The horror and pitiable plight of many Nigerians who are subjected to tortuous experiences in Chinese prisons, has been highlighted.
Just three days after Chijioke Obioha, a 38-year-old Nigerian, was executed in Singapore for drug trafficking, a new revelation about the plight of Nigerians in Chinese prisons.
According to The Guardian, a prison note which was smuggled out of Dong-guan prison in China by a source, gave graphic details of the plights of over 2,000 Nigerians languishing in the Chinese prison.
Obioha was hanged in Changi Prison early on Friday morning alongside a Malaysian national, who was convicted on separate drugs offenses.
He was arrested in April 2007 after being found in possession of more than 2.6 kilogrammes of cannabis. The quantity surpassed the 500 grammes threshold that triggers the automatic presumption of trafficking under Singaporean law.
At the weekend, a fresh deportee from China, who had a brief stint in the Dong-guan Prison and managed to hide dozens of prison notes scribbled on tissue papers in his anus, said the prison facility alone where he was held for over three months had more than 2,000 Nigerians detained for various reasons, mostly drug-related.
According to him, many Nigerians have been incapacitated owing to the daily torture meted out to them by prison officials, while a lot more are on death row waiting for the hangman.
“One of the most commonly forms of torture is the shocking treatment where inmates are given continuous shocking from an electric device for up to two hours. When going through this procedure, most of us urinate and defecate on our pants. Some people, who have spent some time there have developed brain damage or some form of mental problems,” he said.
Excerpts of the letter read: “Dear fellow citizens of Nigeria, this is the voice of your compatriots suffering in chinese prison. We have been looking for an opportunity to make our plights known to the public, but God is so kind, one of us is being released now. This is why we are using him as our contact to the outside world.
“Many of us have a very heavy sentences of death and life imprisonment. Some of us have spent over 15 years in prison. We want our home government to come to our aid. We are being treated like animals, mostly Nigerians and other Africans.
“We are tortured daily with electric device. The worst part is that it is our fellow prisoners officials use to carry out this torture. When we ask why they do this to us, they say it is because we are blacks, our government don’t care for us and our government can’t do anything to them.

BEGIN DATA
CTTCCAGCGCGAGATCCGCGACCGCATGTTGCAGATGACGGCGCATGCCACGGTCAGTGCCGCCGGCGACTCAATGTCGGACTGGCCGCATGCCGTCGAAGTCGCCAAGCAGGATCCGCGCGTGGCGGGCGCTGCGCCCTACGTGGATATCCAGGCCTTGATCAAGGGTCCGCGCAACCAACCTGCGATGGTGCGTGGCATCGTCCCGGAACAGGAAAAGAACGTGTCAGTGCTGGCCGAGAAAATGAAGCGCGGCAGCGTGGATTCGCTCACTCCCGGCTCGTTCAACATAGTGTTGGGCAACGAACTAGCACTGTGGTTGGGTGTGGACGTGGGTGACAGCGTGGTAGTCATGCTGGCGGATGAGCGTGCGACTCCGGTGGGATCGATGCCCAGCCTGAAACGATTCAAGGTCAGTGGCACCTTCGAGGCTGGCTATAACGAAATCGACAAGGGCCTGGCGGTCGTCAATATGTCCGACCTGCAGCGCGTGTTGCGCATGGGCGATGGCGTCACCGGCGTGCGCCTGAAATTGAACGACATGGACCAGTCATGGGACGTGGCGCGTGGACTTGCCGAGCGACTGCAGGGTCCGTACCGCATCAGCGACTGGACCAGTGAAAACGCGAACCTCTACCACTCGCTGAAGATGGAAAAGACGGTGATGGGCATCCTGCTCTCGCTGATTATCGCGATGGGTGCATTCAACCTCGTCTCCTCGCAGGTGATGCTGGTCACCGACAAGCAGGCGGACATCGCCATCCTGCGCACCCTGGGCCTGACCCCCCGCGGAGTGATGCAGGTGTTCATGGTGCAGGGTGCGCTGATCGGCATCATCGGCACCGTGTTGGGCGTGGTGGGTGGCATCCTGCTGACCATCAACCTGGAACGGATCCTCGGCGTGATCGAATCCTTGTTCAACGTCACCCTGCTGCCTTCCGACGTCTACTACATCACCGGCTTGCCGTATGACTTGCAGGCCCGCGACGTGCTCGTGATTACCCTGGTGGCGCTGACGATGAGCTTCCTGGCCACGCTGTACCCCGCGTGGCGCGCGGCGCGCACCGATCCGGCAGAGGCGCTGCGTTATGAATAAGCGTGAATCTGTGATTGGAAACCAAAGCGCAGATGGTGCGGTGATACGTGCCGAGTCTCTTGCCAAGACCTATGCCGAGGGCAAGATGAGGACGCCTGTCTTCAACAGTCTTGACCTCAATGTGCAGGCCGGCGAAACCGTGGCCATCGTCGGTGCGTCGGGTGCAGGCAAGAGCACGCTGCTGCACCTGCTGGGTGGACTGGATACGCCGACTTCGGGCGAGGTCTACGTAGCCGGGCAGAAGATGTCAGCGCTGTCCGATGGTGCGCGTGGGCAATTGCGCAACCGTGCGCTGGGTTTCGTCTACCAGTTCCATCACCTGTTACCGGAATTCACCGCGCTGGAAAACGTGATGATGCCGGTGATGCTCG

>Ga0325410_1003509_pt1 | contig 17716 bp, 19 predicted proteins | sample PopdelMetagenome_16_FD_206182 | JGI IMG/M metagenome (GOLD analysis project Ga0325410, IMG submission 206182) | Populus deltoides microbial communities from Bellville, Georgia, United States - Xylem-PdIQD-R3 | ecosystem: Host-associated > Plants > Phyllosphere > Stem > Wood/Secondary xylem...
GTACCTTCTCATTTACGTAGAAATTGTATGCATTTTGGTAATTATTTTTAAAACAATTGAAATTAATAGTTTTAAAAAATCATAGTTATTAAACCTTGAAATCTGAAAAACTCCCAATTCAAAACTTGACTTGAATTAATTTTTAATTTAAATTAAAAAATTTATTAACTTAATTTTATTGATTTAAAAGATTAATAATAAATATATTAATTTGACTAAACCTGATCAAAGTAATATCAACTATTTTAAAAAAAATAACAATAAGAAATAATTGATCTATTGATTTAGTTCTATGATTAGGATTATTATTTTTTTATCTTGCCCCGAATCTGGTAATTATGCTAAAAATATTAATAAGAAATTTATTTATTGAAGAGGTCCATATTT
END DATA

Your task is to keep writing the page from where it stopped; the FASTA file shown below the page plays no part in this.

“The only reason many of us have not committed suicide is the hope of being transferred some day to our home country. Some countries such as Ethopia, Senegal, Iran, Jordan, Colombia and Yemen have started taking their citizens back home and we believe the Nigerian embassy is fully aware of our plights but has refused to take any action.
“We are made to work long hours in factory every day without any salary being paid to us. Yet, we are not well-fed. The only thing left for them to do is to exterminate us or put us in the gas chamber just as the Nazis did to the Jewish people.”
An online report on Dong-guan’s prison system in 2013 claimed that of the 5,000 inmates in the jail on Xinzhou Island in Dong-guan’s Shijie Village, there are about 1,500 foreign nationals from 53 countries. Most of them are there for drug-related crimes.
Also, according to another news report on the Dong-guan prison, electrocution, beatings and suicide are part of everyday life.
Danny Cancian, a New Zealand national, was released from the jail last year, and was quoted in an article as saying for the four years he spent locked up in Dong-guan, a stint during which he didn’t see the sun or the stars, “there were people hanging themselves every week. They had to take all the wire clothe lines out of the cells,” he said.
Based on his account, six days of every week, prisoners would be marched at 5:00a.m. to a factory next door to the prison — after a breakfast of rice water — where they would work until 8:00p.m..